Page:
Tanzania announced plans on Saturday to publish a list of gay people allegedly selling sex online. This comes just days after the government shut down dozens of AIDS clinics accused of promoting homosexuality.
Deputy health minister, Hamisi Kigwangalla, wrote on Twitter that his government was investigating "the homosexuality syndicate" and would arrest and prosecute those involved in the gay sex business.
"I will publish a list of gay people selling their bodies online," Kigwangalla wrote. "Those who think this campaign is a joke, are wrong. The government has long arms and it will quietly arrest all those involved. Once arrested, they will help us find others."
Under the Tanzanian penal code, sex between two males is highly punishable, ranging from 30 years to life imprisonment. There is, however, no such ban on lesbian relations.
Compared to its neighbor Uganda, Tanzanian politicians had not been focussing much on the gay community, until the recent increase of anti-gay rhetoric by the government.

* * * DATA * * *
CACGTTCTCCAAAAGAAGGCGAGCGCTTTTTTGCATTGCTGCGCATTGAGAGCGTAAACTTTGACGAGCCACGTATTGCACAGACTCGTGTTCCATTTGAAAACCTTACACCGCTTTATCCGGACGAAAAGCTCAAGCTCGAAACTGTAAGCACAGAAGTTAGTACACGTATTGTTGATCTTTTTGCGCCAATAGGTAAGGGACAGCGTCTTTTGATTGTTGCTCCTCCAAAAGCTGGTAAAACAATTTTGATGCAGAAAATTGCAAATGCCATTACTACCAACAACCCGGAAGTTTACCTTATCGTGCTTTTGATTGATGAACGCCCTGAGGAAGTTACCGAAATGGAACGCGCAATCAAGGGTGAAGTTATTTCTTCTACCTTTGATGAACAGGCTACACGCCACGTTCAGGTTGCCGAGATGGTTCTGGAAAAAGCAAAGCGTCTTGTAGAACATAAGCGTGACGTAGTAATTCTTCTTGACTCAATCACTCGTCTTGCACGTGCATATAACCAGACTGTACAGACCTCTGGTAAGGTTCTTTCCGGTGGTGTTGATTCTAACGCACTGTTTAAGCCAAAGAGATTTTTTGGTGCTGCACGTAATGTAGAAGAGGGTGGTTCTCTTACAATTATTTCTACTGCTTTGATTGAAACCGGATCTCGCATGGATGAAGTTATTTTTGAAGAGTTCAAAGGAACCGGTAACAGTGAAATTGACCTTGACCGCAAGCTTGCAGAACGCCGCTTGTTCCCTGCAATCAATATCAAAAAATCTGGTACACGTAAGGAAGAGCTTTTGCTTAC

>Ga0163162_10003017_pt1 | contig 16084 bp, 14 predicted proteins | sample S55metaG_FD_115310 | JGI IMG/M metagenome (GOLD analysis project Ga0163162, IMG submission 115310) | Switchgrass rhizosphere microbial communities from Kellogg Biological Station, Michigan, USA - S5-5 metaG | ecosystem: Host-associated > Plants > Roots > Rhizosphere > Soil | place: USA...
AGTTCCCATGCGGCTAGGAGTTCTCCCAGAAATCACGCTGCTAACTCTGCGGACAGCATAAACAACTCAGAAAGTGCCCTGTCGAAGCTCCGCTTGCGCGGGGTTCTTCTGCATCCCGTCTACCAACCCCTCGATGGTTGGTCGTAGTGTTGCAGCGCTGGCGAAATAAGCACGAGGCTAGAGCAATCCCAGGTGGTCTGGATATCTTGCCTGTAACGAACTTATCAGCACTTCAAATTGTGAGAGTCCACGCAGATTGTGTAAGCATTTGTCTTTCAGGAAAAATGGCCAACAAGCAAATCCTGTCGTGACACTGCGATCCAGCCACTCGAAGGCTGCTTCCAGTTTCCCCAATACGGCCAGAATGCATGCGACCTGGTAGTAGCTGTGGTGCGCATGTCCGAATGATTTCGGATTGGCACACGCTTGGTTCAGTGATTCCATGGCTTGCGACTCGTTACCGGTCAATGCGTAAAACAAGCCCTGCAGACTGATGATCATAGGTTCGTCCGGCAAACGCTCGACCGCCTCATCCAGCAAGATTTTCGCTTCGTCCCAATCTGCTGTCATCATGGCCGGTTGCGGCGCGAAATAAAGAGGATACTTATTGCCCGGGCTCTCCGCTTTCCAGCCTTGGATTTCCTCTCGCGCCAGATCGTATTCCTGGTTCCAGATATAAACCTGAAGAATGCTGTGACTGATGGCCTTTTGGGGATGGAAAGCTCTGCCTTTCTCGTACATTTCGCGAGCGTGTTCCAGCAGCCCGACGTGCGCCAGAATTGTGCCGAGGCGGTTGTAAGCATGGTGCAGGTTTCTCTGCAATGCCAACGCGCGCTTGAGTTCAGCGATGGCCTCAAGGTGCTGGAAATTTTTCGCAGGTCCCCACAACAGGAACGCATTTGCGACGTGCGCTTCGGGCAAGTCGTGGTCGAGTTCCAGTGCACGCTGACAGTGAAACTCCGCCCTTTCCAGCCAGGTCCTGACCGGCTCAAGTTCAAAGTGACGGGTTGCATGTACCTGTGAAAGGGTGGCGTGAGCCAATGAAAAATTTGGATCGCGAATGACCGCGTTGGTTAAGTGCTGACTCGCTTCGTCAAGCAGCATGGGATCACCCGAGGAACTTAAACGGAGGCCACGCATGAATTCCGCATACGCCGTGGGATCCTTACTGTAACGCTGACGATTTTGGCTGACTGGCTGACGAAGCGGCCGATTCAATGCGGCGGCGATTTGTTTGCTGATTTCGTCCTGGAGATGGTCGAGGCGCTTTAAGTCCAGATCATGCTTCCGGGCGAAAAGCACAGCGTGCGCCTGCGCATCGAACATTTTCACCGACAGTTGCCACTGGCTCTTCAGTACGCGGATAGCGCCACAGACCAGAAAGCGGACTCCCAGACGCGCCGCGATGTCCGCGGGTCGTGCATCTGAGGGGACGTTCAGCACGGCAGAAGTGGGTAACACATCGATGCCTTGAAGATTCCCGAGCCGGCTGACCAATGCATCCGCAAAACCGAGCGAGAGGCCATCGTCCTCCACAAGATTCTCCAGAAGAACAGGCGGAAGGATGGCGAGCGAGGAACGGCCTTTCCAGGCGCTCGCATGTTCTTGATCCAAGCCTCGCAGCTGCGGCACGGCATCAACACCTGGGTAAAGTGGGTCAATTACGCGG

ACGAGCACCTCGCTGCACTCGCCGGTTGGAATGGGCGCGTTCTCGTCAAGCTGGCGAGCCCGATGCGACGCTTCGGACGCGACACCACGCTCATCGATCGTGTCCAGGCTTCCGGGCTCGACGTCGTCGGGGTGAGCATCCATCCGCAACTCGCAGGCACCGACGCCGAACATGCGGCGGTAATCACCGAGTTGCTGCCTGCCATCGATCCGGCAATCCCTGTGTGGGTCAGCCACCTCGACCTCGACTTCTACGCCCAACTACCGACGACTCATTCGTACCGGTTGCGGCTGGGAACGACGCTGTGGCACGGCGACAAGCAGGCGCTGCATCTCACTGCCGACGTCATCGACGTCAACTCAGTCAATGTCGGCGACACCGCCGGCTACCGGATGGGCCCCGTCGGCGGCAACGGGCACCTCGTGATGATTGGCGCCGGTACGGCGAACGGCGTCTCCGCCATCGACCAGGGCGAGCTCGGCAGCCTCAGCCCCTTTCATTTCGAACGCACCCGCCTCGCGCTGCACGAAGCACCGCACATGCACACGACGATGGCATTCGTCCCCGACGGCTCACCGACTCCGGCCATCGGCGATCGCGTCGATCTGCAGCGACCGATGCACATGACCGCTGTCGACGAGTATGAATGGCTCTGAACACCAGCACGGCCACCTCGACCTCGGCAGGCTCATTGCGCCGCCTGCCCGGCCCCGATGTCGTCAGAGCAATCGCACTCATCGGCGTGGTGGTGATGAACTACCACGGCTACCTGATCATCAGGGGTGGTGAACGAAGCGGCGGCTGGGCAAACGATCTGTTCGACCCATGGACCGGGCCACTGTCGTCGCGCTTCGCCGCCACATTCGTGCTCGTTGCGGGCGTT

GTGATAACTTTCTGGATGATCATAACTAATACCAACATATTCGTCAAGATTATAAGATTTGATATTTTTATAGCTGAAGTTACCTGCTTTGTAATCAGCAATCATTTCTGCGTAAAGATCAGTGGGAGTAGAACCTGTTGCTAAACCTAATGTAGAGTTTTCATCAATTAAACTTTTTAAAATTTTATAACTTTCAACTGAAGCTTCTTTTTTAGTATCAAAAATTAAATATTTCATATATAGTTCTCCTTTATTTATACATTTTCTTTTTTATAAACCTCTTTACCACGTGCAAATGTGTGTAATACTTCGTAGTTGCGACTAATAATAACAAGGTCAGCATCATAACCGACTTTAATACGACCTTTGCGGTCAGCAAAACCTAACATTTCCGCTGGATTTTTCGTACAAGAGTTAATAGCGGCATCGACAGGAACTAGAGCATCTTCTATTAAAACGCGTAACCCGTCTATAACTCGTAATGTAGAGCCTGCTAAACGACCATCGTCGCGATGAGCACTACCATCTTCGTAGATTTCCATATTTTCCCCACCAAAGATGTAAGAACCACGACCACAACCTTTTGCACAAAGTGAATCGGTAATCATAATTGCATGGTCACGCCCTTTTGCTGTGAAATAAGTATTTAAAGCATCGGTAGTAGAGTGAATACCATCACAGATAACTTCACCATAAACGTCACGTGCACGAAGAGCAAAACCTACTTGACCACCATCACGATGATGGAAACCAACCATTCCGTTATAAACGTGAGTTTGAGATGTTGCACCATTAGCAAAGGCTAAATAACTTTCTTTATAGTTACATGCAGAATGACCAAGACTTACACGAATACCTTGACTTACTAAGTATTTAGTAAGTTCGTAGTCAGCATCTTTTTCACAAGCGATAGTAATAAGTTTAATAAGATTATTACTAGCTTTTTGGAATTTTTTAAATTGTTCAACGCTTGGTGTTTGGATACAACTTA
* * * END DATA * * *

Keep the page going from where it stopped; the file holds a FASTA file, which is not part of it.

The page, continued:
Men suspected of being gay have been detained and taken to the hospitals for an anal test to find out if they are homosexuals. On Thursday, the government announced it was stopping many private health centers from providing AIDS-related services, accusing them of providing services to homosexuals.
"We have suspended the provision of HIV and AIDS services at at least 40 drop-in centers operated by NGOs countrywide, after it was established that the centers were promoting homosexuality, which is against Tanzania's laws," Health Minister Ummy Mwalimu said in a press conference.
Last year, Mwalimu said it was estimated that 23 percent of men who have sex with men in Tanzania were living with HIV/AIDS.